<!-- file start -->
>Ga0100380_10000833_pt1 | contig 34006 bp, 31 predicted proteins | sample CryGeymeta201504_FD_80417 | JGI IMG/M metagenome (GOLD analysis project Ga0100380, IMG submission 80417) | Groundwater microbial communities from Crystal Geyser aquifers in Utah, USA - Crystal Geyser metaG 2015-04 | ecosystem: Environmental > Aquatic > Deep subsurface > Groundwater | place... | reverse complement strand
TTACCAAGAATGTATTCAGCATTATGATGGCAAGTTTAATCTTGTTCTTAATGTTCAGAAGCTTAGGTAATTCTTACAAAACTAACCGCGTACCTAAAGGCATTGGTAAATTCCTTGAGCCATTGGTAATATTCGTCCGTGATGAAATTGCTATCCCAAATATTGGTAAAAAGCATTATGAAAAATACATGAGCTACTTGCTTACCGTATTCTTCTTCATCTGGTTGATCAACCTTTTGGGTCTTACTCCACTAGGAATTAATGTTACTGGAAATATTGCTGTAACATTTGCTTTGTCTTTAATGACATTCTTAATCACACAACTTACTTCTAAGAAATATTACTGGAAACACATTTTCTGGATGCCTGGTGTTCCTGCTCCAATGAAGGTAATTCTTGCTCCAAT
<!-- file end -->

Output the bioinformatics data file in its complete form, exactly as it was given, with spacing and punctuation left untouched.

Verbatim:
>Ga0100380_10000833_pt1 | contig 34006 bp, 31 predicted proteins | sample CryGeymeta201504_FD_80417 | JGI IMG/M metagenome (GOLD analysis project Ga0100380, IMG submission 80417) | Groundwater microbial communities from Crystal Geyser aquifers in Utah, USA - Crystal Geyser metaG 2015-04 | ecosystem: Environmental > Aquatic > Deep subsurface > Groundwater | place... | reverse complement strand
TTACCAAGAATGTATTCAGCATTATGATGGCAAGTTTAATCTTGTTCTTAATGTTCAGAAGCTTAGGTAATTCTTACAAAACTAACCGCGTACCTAAAGGCATTGGTAAATTCCTTGAGCCATTGGTAATATTCGTCCGTGATGAAATTGCTATCCCAAATATTGGTAAAAAGCATTATGAAAAATACATGAGCTACTTGCTTACCGTATTCTTCTTCATCTGGTTGATCAACCTTTTGGGTCTTACTCCACTAGGAATTAATGTTACTGGAAATATTGCTGTAACATTTGCTTTGTCTTTAATGACATTCTTAATCACACAACTTACTTCTAAGAAATATTACTGGAAACACATTTTCTGGATGCCTGGTGTTCCTGCTCCAATGAAGGTAATTCTTGCTCCAAT